One of the pleasures of my job is that I get to know some interesting people.
These people are loyal readers of the Times-Union.
During 15 years as reader advocate and nearly 13 years as editorial page editor, I have had the joy and honor of working with them.
So I was saddened in recent days to learn of the death of Robert A. Taylor and Pat Bloebaum.
These two people couldn’t be more different in their political beliefs, Taylor a proud African-American liberal and Bloebaum a proud white conservative.
Yet they had strong similarities.
Both were passionate about making Jacksonville a better place. They courageously shared their beliefs in letters columns and in our Email Group’s feedback pieces. And I think if they had met, they would have found much common ground.
Bloebaum represented the traditional values of conservatives, often regretting the general progressive trends in politics and culture.
But what readers may not have known was that Bloebaum had a heart of gold.
As the Times-Union reported in 2014, Bloebaum organized a group called “The Bag Ladies” at Lakewood Presbyterian Church that put together bags of toys, toiletries and other needed items for children staying at Hubbard House.
Bloebaum was inspired to do that after her daughter and two grandsons spent a night there in 2003, wrote Times-Union reporter Sandy Strickland.
For the sake of transparency, my wife worked with Bloebaum at William Cook Advertising, so I already knew what a special person she was.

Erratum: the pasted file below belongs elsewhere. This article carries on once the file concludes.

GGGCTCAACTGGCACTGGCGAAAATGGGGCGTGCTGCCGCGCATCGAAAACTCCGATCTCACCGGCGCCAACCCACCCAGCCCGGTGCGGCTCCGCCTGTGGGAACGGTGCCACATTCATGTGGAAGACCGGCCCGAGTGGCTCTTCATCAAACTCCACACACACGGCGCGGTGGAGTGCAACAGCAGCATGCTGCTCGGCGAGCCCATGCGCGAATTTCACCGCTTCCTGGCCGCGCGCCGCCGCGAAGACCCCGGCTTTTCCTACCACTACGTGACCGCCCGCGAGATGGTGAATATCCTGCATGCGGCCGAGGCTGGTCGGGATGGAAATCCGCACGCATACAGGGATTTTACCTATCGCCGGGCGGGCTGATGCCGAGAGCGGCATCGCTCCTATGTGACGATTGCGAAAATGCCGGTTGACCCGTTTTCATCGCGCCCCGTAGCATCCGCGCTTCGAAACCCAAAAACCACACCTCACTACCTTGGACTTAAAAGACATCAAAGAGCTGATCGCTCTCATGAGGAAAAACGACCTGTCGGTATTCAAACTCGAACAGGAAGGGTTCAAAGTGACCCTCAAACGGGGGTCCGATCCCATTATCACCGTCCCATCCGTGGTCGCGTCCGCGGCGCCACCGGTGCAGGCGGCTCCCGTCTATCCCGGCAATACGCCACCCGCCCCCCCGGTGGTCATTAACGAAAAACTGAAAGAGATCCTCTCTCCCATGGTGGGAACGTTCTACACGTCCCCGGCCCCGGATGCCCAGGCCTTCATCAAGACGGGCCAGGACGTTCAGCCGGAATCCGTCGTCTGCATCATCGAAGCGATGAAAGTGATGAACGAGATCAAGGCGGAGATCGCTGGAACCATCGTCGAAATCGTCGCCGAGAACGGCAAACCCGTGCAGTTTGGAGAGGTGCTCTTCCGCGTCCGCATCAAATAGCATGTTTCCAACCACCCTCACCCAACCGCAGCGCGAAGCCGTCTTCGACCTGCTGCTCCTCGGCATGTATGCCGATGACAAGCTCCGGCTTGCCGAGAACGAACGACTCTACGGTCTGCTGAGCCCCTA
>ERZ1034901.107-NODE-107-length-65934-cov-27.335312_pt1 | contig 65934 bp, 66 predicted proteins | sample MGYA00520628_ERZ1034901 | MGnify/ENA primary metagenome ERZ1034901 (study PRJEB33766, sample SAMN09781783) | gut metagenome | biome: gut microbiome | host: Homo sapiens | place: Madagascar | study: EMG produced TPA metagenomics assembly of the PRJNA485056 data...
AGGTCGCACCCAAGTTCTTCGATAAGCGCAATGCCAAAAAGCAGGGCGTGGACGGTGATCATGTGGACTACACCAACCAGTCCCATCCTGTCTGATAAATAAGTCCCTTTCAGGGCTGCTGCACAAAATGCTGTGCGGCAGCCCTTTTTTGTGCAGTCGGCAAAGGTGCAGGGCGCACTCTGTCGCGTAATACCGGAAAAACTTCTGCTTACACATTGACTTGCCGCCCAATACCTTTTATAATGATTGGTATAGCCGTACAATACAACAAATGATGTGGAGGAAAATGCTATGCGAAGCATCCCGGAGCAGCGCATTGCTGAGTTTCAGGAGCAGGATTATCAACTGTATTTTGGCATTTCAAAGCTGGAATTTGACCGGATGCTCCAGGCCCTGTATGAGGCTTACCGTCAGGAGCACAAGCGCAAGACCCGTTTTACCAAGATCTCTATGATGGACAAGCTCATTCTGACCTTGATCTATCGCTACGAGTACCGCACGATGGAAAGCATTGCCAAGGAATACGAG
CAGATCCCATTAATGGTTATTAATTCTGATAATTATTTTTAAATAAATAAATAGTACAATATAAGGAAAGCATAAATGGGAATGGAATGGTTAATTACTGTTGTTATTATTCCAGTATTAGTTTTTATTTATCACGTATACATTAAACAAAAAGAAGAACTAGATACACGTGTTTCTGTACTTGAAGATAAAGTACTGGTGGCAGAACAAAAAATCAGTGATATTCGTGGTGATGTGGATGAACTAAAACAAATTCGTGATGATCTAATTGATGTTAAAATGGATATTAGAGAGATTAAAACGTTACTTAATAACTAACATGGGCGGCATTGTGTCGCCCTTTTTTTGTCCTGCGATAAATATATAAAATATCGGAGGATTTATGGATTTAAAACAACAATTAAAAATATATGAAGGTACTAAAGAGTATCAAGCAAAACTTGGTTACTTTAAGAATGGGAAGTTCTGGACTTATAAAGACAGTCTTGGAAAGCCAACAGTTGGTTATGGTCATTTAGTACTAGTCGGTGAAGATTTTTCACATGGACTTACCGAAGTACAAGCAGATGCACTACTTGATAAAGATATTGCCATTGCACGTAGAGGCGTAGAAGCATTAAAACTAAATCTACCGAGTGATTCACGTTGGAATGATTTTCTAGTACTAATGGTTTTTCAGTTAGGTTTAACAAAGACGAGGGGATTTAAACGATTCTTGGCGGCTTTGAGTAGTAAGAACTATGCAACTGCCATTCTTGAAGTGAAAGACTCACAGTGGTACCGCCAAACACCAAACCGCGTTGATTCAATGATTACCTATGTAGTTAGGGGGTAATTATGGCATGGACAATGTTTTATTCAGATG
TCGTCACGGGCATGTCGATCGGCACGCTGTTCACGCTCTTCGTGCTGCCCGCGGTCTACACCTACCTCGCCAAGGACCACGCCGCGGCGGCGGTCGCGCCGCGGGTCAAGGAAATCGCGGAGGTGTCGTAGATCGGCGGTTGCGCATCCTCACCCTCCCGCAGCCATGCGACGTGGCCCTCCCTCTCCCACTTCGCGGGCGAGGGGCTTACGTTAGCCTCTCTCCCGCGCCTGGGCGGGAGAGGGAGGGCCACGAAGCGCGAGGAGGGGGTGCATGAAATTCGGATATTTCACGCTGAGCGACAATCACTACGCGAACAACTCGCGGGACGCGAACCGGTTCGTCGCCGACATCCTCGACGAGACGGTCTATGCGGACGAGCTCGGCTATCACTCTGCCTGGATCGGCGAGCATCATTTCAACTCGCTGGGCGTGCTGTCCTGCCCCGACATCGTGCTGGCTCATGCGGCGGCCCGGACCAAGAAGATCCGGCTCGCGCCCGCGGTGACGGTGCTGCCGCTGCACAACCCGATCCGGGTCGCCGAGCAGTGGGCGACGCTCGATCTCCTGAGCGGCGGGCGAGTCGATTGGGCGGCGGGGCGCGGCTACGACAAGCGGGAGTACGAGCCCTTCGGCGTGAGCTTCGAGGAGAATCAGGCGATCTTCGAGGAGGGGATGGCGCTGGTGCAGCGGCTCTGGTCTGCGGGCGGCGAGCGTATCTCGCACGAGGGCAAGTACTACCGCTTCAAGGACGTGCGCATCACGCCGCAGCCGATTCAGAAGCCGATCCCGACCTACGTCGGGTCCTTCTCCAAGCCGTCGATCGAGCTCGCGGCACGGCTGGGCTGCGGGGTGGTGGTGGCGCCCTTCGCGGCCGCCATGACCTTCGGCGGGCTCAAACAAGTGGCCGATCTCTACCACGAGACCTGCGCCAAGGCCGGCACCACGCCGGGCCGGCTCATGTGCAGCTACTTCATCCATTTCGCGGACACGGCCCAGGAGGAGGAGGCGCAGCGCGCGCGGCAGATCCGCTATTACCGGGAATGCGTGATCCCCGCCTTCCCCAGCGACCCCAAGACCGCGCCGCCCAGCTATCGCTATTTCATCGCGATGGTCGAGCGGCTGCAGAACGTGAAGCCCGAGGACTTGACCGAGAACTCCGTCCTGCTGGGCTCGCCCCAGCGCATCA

Taylor, meanwhile, was someone I came to know during my 15 years as reader advocate. My role involved dealing with readers who needed help within the newsroom. This took on special meaning with minorities who often felt alienated from the Florida Times-Union and needed encouragement to engage with us.
In his letters, Taylor would eloquently voice what he and many other African-American residents were thinking about the important issues of the day. And he was quite masterful at providing historic context to current controversies.
But while I grew to know Taylor for his strong opinions about social justice and equality, I never found him to be an angry man in any way — he was simply a good man who was admirably thoughtful and spirited.
“You have been closer to me than a friend during the past years,” Taylor wrote me last May.
“Yesterday I finally had my last child graduate at the University of Florida. I am very happy and old, 76 to be exact. My time is getting short. A photo of my son’s graduation. Thanks for all your support.”
Some T-U readers would wonder why Taylor’s letters were published so often. It was simply about supply and demand, along with a desire to provide balance. Too few of our African-American readers write us, and it is important that we seek to represent all of our readers.
Both Bloebaum and Taylor represented other common traits shared by frequent letter writers.
They were open to editing, especially in the civil tone that we prefer.
They made their points clearly.
They generally wrote brief letters, never longer than 350 words.
I will dearly miss both of them.
And I would like to pass along my sincere condolences to their families and friends.
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